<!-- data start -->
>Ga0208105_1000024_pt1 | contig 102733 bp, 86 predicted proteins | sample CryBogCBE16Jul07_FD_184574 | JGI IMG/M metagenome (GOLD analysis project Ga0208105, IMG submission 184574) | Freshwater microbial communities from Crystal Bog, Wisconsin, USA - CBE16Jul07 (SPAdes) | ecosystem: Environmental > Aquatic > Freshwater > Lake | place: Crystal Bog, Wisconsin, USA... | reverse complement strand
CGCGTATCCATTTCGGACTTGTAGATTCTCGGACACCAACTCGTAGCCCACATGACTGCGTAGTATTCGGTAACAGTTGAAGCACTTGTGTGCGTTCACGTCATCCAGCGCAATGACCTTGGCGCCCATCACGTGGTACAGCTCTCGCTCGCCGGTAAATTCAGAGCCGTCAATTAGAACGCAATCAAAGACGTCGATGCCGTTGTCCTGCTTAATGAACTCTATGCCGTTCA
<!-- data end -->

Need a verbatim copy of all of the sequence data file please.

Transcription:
>Ga0208105_1000024_pt1 | contig 102733 bp, 86 predicted proteins | sample CryBogCBE16Jul07_FD_184574 | JGI IMG/M metagenome (GOLD analysis project Ga0208105, IMG submission 184574) | Freshwater microbial communities from Crystal Bog, Wisconsin, USA - CBE16Jul07 (SPAdes) | ecosystem: Environmental > Aquatic > Freshwater > Lake | place: Crystal Bog, Wisconsin, USA... | reverse complement strand
CGCGTATCCATTTCGGACTTGTAGATTCTCGGACACCAACTCGTAGCCCACATGACTGCGTAGTATTCGGTAACAGTTGAAGCACTTGTGTGCGTTCACGTCATCCAGCGCAATGACCTTGGCGCCCATCACGTGGTACAGCTCTCGCTCGCCGGTAAATTCAGAGCCGTCAATTAGAACGCAATCAAAGACGTCGATGCCGTTGTCCTGCTTAATGAACTCTATGCCGTTCA